19 Aug, 2017 @ 12:49
2 mins read

Illegal taxi and minibus services are putting everyone in danger, warns Costa del Sol lawyer

taxi e


THE AUTHORITIES are finally beginning to clamp down on the huge growth of illegal pirate taxis in Andalucia.

Olive Press sources claim that hundreds of illegal drivers are touting their services from bus and train stations and at the airports around the region.

They are also prowling the streets late at night to pick up fares from drunken tourists.
Many are even brazenly offering their services via Facebook pages and round-robin emails, as well as down most local pubs and bars.

“There has definitely been an increase in illegal taxiing, especially this summer,” Malaga lawyer Jose Luis Ortega Gaspar told the Olive Press.

“It has led the authorities to work hard on a new crackdown. But more needs to be done.”
He explained that drivers are being fined €4,000 if caught, with the fines rising if caught again. Their cars are usually impounded until it is paid.

“Many don’t know that the punishment for having an accident while operating an illegal taxi can be between eight to 15 years.”

Some 43 illegal pirate taxis have been pulled over and fined at Malaga airport alone over the last two years.

However, this figure is a drop in the ocean, with one reporter from the Olive Press being approached by THREE separate pirate taxi drivers as he left Malaga airport last Sunday.
Another expat (see pullout) estimated that dozens of illegal airport runs are being undertaken every week in summer from Estepona alone.

One long-time expat, based near Ronda, has been undertaking illegal airport runs for years, while another is in constant demand, near Antequera.

This month an illegal driver was arrested in Sevilla after continually ferrying British tourists to and from the airport for €100 a time.

Over 20 pirate taxis have been picked up in Sevilla and the same number in Jerez recently.


Malaga airport

“But there are hundreds more, maybe even thousands,” explained the owner of a reputable transport company, based on the Costa del Sol.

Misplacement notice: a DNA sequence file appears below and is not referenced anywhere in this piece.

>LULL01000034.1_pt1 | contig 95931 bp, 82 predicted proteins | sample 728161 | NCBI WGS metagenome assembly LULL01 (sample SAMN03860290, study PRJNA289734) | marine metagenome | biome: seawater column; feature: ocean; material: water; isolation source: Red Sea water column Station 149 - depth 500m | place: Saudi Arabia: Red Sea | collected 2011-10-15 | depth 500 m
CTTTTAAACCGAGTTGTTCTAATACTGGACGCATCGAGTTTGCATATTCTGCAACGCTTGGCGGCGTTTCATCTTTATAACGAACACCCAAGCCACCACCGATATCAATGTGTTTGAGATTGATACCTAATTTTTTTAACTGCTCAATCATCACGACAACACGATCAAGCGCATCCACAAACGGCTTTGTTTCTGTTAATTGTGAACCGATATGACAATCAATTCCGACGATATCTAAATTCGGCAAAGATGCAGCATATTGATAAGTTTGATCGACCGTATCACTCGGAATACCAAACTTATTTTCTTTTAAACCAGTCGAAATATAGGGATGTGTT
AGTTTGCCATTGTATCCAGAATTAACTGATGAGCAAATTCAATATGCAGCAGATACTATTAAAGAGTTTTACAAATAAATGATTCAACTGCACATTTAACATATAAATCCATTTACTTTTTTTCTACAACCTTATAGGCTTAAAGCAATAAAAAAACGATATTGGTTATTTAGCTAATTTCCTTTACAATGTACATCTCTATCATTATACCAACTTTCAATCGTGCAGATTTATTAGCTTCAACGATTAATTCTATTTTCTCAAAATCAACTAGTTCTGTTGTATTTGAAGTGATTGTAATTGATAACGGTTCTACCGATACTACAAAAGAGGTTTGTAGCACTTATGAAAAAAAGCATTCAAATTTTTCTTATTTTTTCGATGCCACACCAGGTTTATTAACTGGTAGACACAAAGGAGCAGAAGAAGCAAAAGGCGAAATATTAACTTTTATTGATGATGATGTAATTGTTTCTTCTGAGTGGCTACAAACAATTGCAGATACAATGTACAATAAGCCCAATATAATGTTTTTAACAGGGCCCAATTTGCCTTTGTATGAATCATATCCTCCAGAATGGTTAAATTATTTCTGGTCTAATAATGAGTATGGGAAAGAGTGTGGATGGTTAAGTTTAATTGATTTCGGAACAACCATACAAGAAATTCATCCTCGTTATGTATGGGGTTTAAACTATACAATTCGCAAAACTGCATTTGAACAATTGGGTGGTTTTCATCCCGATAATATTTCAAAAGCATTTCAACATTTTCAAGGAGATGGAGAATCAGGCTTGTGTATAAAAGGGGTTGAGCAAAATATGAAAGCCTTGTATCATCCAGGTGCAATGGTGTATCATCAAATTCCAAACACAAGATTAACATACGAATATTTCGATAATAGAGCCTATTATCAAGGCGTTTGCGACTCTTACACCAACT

“These people are flaunting the law, not paying taxes and, above all, putting lives at risk.”
The businessman, who asked not to be named, has seen his fleet of over two dozen vehicles come to a near standstill this month as the pirates come out into force.

“Whether it’s a guy in the local bar or an estate agent, they may be lovely people but the fact is without a licence they are pirate taxis,” he said.

“If an accident happens the passengers will be left without insurance, while the driver, vehicle owner and person responsible for booking the service will also face legal consequences.”

He also warned about so-called ‘courtesy services’ which may seem legal on the surface.
“They try to justify their transfers by calling them ‘courtesy services’,” he warns, “This happens a lot with holiday rental companies.

“But EU law states that if a service is charged directly or the price is hidden within a package it must be provided by a public service vehicle. That means there is no way a property management company can collect passengers going to or from the airport.”
Marbella town hall, at least, is taking specific steps to remedy the problem by holding a specific course for its police to help identify the culprits.


Jose Bernal

The course run by the International Police Association, was held this month after the town hall received hundreds of complaints from licensed taxi drivers.

Former Mayor Jose Bernal said of the training: “We want to guarantee the safety of citizens and protect the taxi sector.”


One pub manager in Estepona told the Olive Press he knows ‘at least seven or eight locals who do regular airport runs’.

“They are getting plenty of work in the summer, at least once a week, and maybe two or three times a month off season,” he said.

While not declaring the money, most are charging, intriguingly only 15 to 20 euros less than a legitimate taxi, whose driver must pay tax, maintain his car in perfect condition and pay for his annual licence.


Laurence Dollimore

Laurence has a BA and MA in International Relations and a Gold Standard diploma in Multi-Media journalism from News Associates in London. He has almost a decade of experience and previously worked as a senior reporter for the Mail Online in London.

GOT A STORY? Contact [email protected] or call +34 951 273 575 Twitter: @olivepress

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